Clinical trials also have evaluated the endometrial safety of ospemifene.9 In a combined series of 1242 women who received ospemifene 60 mg/day and 924 women who received placebo for up to 52 weeks in Phase 2 and 3 trials, no endometrial cancer or endometrial hyperplasia occurred with treatment. One participant who received ospemifene was reported to have simple endometrial hyperplasia without atypia on a biopsy done 3 months after the last dose of active drug.
Although the numbers of subjects in Phase 3 studies are typically insufficient to evaluate uncommon serious adverse events like thrombosis, the data with ospemifene are reassuring. In the overall clinical trial program, the incidence rate for deep vein thrombosis (DVT) was 1.45/1000 in women using ospemifene vs 1.04/1000 in placebo.10 Despite this low event rate (1.5/1000 was the rate of DVT in the placebo arm of WHI), the FDA has placed the risk of DVT in the "Black Box" warnings related to this drug. The risk of endometrial cancer is also in this "Black Box."
Bazedoxifene (BZA) is a SERM that is marketed as a combination therapy with conjugated estrogens (CE). The idea is that the combination results in a "tissue selective estrogen complex" (TSEC) that allows for beneficial effects of estrogen action in some tissues (bone, brain [hot flushing], vagina [dyspareunia]) while blocking estrogen action in the endometrium and breast.11 The FDA-approved product is an oral tablet containing 20 mg of BZA and 0.45 mg of CE. The approved indications are treatment of moderate-to-severe vasomotor symptoms associated with menopause and prevention of postmenopausal osteoporosis. The treatment of vulvovaginal atrophy and dyspareunia are not in the approved label.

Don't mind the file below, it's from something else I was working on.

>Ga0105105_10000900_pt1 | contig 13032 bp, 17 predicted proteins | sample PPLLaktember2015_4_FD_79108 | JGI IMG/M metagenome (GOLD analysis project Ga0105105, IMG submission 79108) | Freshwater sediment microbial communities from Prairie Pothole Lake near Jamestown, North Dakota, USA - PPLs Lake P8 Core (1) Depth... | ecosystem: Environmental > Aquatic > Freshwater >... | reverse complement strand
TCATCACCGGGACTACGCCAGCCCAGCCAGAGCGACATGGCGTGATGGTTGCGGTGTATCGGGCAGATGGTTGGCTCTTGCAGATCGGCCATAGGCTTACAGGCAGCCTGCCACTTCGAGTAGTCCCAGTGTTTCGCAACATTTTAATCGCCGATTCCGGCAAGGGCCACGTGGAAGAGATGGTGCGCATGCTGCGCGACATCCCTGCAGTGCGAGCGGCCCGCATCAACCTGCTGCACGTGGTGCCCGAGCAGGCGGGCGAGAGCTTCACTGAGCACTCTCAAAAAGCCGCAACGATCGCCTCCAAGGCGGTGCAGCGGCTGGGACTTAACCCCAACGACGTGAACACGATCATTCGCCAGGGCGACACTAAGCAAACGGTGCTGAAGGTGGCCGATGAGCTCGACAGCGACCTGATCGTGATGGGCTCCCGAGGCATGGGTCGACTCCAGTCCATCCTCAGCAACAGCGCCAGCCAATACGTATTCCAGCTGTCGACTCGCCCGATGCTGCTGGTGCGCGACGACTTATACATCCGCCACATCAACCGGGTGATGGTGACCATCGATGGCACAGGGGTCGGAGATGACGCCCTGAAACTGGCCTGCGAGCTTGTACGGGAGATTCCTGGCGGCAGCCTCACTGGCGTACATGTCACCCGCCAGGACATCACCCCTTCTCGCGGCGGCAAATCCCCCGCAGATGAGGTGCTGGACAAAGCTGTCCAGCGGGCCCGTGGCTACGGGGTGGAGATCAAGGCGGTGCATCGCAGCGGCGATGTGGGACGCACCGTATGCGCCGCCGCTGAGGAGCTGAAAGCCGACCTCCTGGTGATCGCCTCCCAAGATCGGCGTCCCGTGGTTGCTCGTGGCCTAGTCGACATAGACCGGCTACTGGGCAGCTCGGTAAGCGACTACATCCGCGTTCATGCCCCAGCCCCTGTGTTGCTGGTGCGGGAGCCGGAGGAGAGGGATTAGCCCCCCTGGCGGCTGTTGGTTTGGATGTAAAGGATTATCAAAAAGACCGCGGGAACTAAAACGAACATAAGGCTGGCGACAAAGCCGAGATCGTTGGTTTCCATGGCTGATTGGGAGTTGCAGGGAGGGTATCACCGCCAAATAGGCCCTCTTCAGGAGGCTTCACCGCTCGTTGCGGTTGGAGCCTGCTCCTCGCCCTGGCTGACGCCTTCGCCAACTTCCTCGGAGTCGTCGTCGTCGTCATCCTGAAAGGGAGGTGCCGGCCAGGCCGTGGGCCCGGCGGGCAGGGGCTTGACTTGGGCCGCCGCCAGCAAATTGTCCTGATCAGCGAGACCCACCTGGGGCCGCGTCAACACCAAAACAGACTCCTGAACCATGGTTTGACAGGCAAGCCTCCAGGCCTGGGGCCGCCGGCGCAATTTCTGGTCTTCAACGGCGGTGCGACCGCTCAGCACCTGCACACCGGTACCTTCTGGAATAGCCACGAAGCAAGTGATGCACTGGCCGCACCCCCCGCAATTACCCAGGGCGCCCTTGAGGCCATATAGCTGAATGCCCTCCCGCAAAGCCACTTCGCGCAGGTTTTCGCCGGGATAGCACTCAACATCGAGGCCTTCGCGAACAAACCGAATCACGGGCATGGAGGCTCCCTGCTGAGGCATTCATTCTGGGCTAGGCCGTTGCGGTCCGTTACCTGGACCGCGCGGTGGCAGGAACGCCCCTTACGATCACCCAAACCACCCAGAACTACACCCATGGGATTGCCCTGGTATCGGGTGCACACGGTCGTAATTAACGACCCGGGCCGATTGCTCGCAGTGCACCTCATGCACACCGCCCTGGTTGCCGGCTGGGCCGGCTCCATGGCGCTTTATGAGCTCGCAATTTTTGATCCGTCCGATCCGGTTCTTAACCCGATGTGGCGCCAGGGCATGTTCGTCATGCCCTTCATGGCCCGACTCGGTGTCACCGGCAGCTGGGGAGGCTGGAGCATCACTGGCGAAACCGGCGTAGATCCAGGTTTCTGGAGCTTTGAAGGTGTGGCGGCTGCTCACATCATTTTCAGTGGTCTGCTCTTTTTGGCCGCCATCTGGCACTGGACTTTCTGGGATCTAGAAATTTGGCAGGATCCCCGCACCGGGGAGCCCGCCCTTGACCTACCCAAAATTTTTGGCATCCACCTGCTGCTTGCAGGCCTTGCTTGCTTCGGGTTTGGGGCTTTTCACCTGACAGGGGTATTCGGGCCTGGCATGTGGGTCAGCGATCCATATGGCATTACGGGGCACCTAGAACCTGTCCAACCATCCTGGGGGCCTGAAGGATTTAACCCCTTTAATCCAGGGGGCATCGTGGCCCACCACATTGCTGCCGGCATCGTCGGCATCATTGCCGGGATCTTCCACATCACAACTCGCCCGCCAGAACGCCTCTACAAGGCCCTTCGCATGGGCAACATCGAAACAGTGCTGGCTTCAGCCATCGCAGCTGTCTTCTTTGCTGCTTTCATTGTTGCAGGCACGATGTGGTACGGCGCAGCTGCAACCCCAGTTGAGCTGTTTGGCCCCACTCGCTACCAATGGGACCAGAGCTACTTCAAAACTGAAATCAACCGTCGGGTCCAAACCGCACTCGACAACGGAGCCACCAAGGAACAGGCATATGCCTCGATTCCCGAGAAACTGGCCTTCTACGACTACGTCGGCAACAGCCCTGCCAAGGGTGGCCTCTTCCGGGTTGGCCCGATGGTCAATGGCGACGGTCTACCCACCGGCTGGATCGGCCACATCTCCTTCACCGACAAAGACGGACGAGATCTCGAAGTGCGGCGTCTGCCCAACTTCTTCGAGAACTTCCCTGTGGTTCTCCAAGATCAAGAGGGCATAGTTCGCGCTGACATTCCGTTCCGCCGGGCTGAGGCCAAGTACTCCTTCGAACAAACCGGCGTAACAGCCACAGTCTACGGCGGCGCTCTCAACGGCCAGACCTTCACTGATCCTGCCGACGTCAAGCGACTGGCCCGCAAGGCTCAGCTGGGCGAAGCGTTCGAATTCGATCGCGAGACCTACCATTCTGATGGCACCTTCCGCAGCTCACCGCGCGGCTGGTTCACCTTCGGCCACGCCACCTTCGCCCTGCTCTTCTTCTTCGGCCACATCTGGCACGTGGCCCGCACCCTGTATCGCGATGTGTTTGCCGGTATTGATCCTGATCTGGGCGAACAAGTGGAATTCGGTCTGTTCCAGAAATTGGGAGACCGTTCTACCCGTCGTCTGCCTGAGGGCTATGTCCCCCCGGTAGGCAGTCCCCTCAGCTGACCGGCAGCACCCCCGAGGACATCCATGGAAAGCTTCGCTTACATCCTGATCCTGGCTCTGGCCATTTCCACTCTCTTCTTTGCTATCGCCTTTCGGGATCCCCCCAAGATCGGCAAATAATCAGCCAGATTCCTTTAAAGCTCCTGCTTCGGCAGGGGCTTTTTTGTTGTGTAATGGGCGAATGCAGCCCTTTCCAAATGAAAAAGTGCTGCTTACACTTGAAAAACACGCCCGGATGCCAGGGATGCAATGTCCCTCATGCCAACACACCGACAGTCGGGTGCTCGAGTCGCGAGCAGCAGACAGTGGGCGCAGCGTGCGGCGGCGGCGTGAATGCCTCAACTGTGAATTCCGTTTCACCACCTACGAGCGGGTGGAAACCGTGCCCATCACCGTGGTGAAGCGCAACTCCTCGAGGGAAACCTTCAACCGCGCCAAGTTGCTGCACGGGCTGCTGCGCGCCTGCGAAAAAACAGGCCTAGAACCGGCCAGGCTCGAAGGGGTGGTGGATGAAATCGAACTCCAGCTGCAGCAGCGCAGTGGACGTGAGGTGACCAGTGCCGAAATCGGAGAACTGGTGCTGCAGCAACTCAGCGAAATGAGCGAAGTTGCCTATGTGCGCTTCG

The Selective estrogens, Menopause, And Response to Therapy (SMART)-5 trial was a multicenter, randomized, double-blind, placebo- and active-controlled study in postmenopausal women with an intact uterus evaluating endometrial safety and bone effects of BZA/EE.12 Subjects (n = 1843) received oral BZA 20 mg/CE 0.45 or 0.625 mg, BZA 20 mg alone, CE 0.45 mg/ MPA 1.5 mg, or placebo. At 12 months, the incidence of endometrial hyperplasia in all active treatment groups was similar (< 1%) and no different from placebo. Bleeding patterns were significantly better with CE/BZA than with CE/MPA. At 12 months, all active treatment groups had increases from baseline in lumbar spine BMD, whereas the placebo group lost BMD; the results for CE/MPA were significantly better than CE/BZA. Results at the hip were similar with all active treatments. The incidences of breast tenderness with both doses of BZA/CE were similar to that with placebo and BZA and significantly lower than with that with CE/MPA. There was one VTE in a subject receiving CE/MPA. Cardiac disorders were seen among subjects receiving CE/BZA (coronary artery disease, myocardial infarction, angina pectoris; n = 1 each), but the overall incidence was no different than in the placebo group (arteriosclerosis, myocardial infarction; n = 1 each). None were observed in the CE/MPA group. Although a favorable breast-related safety profile (no increase in mammographic breast density or breast tenderness) was seen in the SMART-5 study with both doses of CE/BZA, there are no long-term clinical data on breast cancer prophylaxis or treatment with the combination.13 The SMART-2 study demonstrated a significant reduction in hot flushes with both doses of CE/BZA compared to placebo.12